Nate earned his Masters Degree from the University of Washington’s Civil Environmental Engineering Department. His interest in biogas technology started while earning his Bachelor of Arts in Biological Chemistry from Grinnell College.
Michael is an Asst. Professor of Civil and Environmental Engineering at Seattle University, with a Ph.D. in Chemical Engineering from Northwestern University. He has experience operating lab-scale bioreactors and testing biogas potential of different digester feeds.
Joe is an architect based in Seattle. He has worked on biogas-integrated projects in Massachusetts and Washington and has design experience in India and Sri Lanka. He holds a Masters degree in Architecture from the University of Washington and a B.A. in Mathematics from Brown University.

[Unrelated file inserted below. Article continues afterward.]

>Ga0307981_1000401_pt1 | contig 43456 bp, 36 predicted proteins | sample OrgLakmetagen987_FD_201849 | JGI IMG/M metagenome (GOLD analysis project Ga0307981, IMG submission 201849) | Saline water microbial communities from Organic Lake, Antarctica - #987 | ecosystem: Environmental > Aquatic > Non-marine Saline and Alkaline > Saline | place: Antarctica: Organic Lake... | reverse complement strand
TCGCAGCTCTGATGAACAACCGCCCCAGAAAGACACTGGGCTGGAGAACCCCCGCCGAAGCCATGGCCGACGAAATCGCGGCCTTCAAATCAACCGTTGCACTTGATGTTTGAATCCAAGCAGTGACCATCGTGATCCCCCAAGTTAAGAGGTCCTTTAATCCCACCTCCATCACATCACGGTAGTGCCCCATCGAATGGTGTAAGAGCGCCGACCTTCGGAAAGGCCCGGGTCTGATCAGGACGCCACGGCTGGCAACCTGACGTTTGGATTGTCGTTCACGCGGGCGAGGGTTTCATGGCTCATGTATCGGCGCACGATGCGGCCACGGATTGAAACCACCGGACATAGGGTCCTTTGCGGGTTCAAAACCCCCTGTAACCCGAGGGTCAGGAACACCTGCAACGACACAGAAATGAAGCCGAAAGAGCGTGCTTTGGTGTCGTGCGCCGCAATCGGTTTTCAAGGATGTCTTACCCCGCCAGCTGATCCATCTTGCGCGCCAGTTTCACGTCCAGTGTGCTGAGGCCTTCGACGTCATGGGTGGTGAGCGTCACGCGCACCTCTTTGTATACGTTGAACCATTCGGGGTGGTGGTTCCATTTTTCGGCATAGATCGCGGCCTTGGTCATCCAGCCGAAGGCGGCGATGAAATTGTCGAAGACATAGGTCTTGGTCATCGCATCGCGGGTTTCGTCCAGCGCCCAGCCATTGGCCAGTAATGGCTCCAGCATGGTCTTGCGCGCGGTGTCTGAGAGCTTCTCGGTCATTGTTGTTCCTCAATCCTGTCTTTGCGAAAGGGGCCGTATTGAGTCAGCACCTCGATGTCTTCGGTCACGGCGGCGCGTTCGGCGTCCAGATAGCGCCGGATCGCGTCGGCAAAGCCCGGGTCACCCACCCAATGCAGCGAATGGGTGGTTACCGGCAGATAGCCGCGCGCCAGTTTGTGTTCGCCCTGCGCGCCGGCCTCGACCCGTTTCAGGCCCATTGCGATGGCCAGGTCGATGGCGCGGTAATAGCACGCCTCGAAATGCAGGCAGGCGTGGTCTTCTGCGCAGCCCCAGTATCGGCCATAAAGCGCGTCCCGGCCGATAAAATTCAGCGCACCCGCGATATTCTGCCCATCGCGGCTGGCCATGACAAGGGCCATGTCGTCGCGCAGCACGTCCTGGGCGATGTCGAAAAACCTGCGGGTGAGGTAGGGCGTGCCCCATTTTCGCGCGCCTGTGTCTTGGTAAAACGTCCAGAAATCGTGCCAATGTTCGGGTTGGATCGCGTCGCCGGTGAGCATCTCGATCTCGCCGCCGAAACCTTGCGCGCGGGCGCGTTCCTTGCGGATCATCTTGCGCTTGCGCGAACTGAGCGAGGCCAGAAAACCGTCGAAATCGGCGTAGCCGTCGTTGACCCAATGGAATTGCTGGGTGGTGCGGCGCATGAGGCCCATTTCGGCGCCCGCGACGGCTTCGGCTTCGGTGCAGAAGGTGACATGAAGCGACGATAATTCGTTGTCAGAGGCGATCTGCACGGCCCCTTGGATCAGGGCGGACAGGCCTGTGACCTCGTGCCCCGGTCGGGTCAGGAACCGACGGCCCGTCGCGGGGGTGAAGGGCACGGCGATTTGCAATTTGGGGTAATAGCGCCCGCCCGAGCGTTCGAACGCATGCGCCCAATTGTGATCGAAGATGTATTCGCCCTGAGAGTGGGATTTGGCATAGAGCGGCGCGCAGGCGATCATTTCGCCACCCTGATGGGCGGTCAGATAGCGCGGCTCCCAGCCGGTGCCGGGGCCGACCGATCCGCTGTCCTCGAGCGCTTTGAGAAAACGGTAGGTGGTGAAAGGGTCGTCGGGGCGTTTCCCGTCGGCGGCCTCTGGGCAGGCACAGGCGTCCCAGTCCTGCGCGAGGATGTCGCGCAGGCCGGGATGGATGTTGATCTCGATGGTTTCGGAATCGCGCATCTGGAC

Construction and Subcontract Lead
Kirk is the Founder and Principal in Charge of Construction Management Services for The Robinson Company. He has more than 30 years of experience in construction management services for large capital-intensive projects in excess of $400M USD. He offers in depth knowledge of budgeting, construction management and scheduling.
Social Media Coordinator
Brenda is as a nurse-midwife at Swedish hospital, with prior work experience as a project manager and in non-profit fundraising. She has a Bachelor of Science in sociology from the University of Wisconsin and an M.S.N. from Yale University. Her interest in the Mount Everest Biogas Project led her to join the May 2016 site visit, documenting the team’s journey to Everest Base Camp.